Urgh. I’ve been avoiding writing this post.
So much so, I haven’t written anything on this blog for weeks. Sorry for disappearing for a while.
Here’s what’s happened:
More than a year ago, I publicly committed to paying off all my debts by June, 2017.
Yup, the June 2017 we’re currently screaming towards the end of.
So I’ve been scrimping and saving for months – slaving over internet surveys to earn pennies and taking packed lunches to work to save a few pounds. Man, it’s been dull.
At the beginning of this month I had just £500 to go. I was already planning the triumphant blog post and the glass of something fizzy to celebrate the end of a 16-year battle with the credit cards, unsecured loans and overdrafts.
Then I disappointed myself by somehow slipping back into the old habits which got me into this mess in the first place.
In an attempt to incentivise myself to become debt-free, I’d been focusing on everything I would treat myself to, once I was shot of those hefty repayments.
Travel is my weakness, so top of the list was a dream holiday to Japan during its famous cherry blossom season next spring.
I bought a guide book. I watched TV travel shows. I even started learning hiragana– the first of three (yes, three) seemingly never-ending alphabets used in the Japanese language.
But I ended up getting completely carried away with my bouts of far-eastern dreaming, before discovering that the very specific type of accommodation I was hoping to stay in was already getting booked up for next spring, left, right and centre.
I’d creak open my laptop each morning to discover another place from my shortlist, gone.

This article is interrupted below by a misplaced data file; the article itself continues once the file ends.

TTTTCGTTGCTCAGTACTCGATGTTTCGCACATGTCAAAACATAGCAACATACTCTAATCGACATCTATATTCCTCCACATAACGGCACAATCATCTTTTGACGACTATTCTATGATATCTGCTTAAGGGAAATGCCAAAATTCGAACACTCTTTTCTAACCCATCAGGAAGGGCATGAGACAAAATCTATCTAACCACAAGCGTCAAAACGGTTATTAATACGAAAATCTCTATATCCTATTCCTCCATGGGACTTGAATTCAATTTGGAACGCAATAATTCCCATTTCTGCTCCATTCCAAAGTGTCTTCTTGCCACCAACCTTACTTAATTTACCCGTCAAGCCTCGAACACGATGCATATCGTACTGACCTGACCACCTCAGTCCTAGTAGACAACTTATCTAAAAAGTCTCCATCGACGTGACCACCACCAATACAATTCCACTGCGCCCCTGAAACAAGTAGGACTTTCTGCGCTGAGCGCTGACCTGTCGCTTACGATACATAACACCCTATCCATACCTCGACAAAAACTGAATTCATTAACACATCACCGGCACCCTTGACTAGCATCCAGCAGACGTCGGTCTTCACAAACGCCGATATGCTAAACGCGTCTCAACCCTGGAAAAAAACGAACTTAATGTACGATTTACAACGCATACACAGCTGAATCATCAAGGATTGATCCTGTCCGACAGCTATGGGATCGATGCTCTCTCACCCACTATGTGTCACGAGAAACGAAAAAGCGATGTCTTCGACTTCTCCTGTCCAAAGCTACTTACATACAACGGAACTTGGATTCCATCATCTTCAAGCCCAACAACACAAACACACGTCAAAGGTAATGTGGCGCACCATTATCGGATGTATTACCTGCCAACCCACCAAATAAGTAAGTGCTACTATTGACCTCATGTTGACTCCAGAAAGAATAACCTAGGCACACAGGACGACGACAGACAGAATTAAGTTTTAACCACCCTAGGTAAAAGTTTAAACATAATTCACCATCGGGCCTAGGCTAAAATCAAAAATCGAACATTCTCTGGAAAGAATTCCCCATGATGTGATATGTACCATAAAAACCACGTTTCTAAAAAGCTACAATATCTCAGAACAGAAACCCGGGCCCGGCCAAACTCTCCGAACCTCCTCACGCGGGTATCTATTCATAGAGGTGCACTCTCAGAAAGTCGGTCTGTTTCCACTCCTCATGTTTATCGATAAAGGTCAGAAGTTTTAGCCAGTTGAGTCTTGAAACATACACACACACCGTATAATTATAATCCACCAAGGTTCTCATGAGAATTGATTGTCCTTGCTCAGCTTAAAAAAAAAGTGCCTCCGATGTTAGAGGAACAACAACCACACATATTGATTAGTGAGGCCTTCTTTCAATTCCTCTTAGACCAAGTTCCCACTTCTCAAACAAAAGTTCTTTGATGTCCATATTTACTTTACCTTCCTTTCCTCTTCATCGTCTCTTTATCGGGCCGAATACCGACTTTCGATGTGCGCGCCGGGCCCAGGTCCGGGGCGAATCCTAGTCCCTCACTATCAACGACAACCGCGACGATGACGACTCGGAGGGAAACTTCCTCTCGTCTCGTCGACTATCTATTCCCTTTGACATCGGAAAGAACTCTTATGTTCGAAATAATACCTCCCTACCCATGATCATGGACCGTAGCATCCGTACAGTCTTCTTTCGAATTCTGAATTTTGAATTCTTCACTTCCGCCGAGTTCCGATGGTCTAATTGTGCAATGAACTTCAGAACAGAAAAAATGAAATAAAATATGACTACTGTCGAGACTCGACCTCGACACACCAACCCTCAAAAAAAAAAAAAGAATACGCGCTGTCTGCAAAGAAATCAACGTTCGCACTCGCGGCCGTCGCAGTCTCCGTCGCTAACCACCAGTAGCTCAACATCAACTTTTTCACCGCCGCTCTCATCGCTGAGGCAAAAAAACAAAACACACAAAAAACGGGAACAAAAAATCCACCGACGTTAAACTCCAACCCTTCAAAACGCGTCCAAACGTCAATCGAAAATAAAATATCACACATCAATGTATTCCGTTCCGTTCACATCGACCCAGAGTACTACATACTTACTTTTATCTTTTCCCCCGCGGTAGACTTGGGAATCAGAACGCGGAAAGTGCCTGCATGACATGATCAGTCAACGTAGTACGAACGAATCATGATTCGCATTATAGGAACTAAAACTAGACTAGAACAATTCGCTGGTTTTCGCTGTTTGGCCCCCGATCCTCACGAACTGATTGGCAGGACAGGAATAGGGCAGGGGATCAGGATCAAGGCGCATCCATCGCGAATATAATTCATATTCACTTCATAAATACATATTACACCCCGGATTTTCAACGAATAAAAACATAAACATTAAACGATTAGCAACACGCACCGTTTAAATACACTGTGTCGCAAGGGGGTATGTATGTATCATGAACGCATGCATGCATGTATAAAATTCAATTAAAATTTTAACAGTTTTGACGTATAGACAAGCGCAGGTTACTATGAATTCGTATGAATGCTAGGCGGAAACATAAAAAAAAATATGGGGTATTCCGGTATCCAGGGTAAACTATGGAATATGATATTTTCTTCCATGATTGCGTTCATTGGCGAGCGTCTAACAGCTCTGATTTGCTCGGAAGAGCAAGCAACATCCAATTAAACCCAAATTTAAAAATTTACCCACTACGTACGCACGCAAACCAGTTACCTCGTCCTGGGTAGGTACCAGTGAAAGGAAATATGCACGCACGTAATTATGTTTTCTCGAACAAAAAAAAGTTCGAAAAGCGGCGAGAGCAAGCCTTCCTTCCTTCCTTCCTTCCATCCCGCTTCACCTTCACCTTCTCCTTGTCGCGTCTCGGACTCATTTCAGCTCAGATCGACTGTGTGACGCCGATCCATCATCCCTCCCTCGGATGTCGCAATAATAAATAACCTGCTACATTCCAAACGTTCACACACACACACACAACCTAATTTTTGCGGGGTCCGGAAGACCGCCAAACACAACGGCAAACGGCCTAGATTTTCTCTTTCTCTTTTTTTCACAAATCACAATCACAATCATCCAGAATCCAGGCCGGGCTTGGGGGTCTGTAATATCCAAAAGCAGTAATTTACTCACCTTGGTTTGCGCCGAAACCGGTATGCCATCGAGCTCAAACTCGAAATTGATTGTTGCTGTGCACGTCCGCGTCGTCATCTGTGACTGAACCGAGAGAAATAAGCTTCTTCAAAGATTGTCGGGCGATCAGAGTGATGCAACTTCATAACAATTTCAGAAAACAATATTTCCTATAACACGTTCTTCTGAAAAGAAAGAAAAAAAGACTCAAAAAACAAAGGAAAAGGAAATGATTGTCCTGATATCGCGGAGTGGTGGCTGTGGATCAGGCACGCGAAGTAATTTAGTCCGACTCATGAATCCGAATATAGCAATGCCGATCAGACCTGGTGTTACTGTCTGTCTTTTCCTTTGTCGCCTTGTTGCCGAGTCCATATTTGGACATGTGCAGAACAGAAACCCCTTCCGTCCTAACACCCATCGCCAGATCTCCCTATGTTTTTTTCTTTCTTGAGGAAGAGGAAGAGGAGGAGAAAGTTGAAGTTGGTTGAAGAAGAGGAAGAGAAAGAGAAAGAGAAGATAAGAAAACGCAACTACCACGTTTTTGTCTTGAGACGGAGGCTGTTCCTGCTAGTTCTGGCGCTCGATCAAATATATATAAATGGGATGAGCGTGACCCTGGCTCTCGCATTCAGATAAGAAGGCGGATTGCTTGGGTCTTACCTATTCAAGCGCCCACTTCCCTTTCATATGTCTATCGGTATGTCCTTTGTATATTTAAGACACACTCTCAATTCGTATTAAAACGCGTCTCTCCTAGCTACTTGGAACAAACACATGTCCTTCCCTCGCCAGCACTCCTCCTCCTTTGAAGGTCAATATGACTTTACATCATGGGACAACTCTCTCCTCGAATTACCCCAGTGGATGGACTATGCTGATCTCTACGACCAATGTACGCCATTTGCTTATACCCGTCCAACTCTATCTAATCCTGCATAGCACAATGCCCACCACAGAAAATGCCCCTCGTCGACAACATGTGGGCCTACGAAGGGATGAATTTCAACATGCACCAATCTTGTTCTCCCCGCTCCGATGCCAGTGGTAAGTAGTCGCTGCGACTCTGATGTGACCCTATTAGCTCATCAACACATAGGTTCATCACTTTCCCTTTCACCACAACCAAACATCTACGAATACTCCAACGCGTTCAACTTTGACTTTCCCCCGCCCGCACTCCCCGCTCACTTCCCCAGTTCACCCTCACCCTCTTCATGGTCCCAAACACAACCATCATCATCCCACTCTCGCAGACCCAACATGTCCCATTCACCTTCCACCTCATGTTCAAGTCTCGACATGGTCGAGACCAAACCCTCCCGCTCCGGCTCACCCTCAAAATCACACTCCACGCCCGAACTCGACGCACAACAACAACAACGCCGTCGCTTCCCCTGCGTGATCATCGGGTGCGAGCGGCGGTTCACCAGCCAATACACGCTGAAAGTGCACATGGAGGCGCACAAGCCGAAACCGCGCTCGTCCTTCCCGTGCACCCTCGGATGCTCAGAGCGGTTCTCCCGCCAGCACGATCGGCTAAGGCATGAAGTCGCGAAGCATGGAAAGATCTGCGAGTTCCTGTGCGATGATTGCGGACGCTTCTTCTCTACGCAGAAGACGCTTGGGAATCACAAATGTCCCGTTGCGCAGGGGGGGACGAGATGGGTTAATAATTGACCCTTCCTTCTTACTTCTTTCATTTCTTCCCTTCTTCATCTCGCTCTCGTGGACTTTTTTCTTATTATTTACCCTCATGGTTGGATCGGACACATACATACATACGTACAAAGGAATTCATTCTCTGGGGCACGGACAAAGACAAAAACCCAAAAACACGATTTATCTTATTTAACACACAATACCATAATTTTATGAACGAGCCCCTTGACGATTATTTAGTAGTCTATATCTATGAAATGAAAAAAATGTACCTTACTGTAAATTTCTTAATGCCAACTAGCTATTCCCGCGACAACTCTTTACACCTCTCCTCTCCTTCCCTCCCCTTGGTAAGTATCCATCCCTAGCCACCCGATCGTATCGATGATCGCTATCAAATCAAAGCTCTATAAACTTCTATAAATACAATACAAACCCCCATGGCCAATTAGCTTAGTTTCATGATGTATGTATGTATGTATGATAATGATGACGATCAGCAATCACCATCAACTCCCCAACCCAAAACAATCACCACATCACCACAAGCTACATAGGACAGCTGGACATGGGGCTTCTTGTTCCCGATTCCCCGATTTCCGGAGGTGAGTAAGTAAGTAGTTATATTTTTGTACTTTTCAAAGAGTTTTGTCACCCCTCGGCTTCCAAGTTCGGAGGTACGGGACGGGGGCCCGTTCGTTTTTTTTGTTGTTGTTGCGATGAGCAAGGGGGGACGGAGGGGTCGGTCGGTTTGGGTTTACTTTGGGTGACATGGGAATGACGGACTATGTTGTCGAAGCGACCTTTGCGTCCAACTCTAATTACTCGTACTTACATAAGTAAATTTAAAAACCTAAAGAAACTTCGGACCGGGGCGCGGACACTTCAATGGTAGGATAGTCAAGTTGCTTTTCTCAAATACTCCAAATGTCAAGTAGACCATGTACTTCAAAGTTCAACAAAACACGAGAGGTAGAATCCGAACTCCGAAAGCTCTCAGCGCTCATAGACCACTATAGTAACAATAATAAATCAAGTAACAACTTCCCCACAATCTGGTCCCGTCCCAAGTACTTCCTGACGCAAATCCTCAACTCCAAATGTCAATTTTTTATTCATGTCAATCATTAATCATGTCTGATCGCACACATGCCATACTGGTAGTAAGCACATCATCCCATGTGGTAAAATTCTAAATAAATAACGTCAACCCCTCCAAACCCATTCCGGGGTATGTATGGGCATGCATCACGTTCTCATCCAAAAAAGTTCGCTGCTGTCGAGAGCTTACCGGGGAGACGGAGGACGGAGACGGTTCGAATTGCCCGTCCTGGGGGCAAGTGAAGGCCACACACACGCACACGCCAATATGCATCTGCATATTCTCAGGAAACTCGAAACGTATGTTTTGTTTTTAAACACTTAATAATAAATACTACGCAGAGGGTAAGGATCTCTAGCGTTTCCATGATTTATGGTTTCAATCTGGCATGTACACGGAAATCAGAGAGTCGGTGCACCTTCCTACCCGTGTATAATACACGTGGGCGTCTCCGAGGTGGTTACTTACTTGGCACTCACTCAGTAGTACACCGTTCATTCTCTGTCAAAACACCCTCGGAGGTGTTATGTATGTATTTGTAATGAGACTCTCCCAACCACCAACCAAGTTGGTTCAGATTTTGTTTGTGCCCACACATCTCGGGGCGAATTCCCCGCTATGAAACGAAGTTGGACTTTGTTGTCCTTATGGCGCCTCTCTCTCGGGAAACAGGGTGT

Then, I watched a travel documentary which described hotel rooms and holiday rentals during the cherry blossom season as being ‘like gold dust’.
In a panic, I booked a place to stay and shoved the cost on a credit card.
And of course, in the process, I dealt a massive blow to my grand debt repayment plan.
So whether I can still get to debt-free by the end of the month, I really don’t know, but I’m running out of days and it doesn’t look good.
More importantly, it’s made me reflect on why I took leave of my senses and made such a seemingly stupid money decision, after years of reading finance blogs and inspirational stories about beating debt.
I fell straight into the traps I’d fallen into so many times before over the years. Traps laid by the tricks our minds play on us.
‘I deserve this.’
‘I should live a little.’
‘Ooh, shiny fun thing!’
‘If I don’t buy this now, it might not be there later.’
‘This is a good deal, because reasons.’
I’m trying to make the best of the situation I’m in now. As you can imagine, my money-saving has gone into overdrive and I’ll see where I am in a week’s time. You never know, I might yet pull this out of the bag.
But, boy, I’ve still got a lot to learn.